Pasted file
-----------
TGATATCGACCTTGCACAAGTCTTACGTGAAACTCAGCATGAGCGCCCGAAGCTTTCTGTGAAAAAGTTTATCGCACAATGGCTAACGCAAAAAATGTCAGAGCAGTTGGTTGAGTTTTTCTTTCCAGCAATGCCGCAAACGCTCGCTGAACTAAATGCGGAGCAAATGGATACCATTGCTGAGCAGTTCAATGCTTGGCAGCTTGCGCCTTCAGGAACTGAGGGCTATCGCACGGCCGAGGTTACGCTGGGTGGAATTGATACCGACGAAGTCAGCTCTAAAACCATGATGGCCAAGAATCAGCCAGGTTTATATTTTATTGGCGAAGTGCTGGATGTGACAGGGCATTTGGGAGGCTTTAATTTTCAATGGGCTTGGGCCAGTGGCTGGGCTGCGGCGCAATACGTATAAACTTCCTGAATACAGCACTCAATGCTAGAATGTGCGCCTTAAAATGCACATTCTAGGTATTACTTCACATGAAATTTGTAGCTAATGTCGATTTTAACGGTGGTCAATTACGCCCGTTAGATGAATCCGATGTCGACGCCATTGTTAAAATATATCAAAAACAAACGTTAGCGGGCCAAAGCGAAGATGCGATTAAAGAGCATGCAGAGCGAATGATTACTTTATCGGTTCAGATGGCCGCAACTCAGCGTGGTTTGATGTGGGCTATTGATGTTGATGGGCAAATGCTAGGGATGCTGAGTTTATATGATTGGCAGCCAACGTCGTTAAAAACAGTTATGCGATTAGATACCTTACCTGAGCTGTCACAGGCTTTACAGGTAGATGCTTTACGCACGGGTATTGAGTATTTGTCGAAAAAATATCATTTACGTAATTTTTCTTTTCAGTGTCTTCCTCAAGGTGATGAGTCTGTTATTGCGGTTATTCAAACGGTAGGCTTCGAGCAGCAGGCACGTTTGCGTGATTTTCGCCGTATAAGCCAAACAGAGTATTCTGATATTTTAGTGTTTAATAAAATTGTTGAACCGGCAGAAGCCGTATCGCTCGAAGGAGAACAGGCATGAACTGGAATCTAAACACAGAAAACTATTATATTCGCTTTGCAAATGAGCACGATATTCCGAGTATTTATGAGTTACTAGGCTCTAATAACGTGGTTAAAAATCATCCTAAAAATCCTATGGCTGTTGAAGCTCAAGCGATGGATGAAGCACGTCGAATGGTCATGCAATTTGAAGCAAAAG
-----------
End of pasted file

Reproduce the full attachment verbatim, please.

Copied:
TGATATCGACCTTGCACAAGTCTTACGTGAAACTCAGCATGAGCGCCCGAAGCTTTCTGTGAAAAAGTTTATCGCACAATGGCTAACGCAAAAAATGTCAGAGCAGTTGGTTGAGTTTTTCTTTCCAGCAATGCCGCAAACGCTCGCTGAACTAAATGCGGAGCAAATGGATACCATTGCTGAGCAGTTCAATGCTTGGCAGCTTGCGCCTTCAGGAACTGAGGGCTATCGCACGGCCGAGGTTACGCTGGGTGGAATTGATACCGACGAAGTCAGCTCTAAAACCATGATGGCCAAGAATCAGCCAGGTTTATATTTTATTGGCGAAGTGCTGGATGTGACAGGGCATTTGGGAGGCTTTAATTTTCAATGGGCTTGGGCCAGTGGCTGGGCTGCGGCGCAATACGTATAAACTTCCTGAATACAGCACTCAATGCTAGAATGTGCGCCTTAAAATGCACATTCTAGGTATTACTTCACATGAAATTTGTAGCTAATGTCGATTTTAACGGTGGTCAATTACGCCCGTTAGATGAATCCGATGTCGACGCCATTGTTAAAATATATCAAAAACAAACGTTAGCGGGCCAAAGCGAAGATGCGATTAAAGAGCATGCAGAGCGAATGATTACTTTATCGGTTCAGATGGCCGCAACTCAGCGTGGTTTGATGTGGGCTATTGATGTTGATGGGCAAATGCTAGGGATGCTGAGTTTATATGATTGGCAGCCAACGTCGTTAAAAACAGTTATGCGATTAGATACCTTACCTGAGCTGTCACAGGCTTTACAGGTAGATGCTTTACGCACGGGTATTGAGTATTTGTCGAAAAAATATCATTTACGTAATTTTTCTTTTCAGTGTCTTCCTCAAGGTGATGAGTCTGTTATTGCGGTTATTCAAACGGTAGGCTTCGAGCAGCAGGCACGTTTGCGTGATTTTCGCCGTATAAGCCAAACAGAGTATTCTGATATTTTAGTGTTTAATAAAATTGTTGAACCGGCAGAAGCCGTATCGCTCGAAGGAGAACAGGCATGAACTGGAATCTAAACACAGAAAACTATTATATTCGCTTTGCAAATGAGCACGATATTCCGAGTATTTATGAGTTACTAGGCTCTAATAACGTGGTTAAAAATCATCCTAAAAATCCTATGGCTGTTGAAGCTCAAGCGATGGATGAAGCACGTCGAATGGTCATGCAATTTGAAGCAAAAG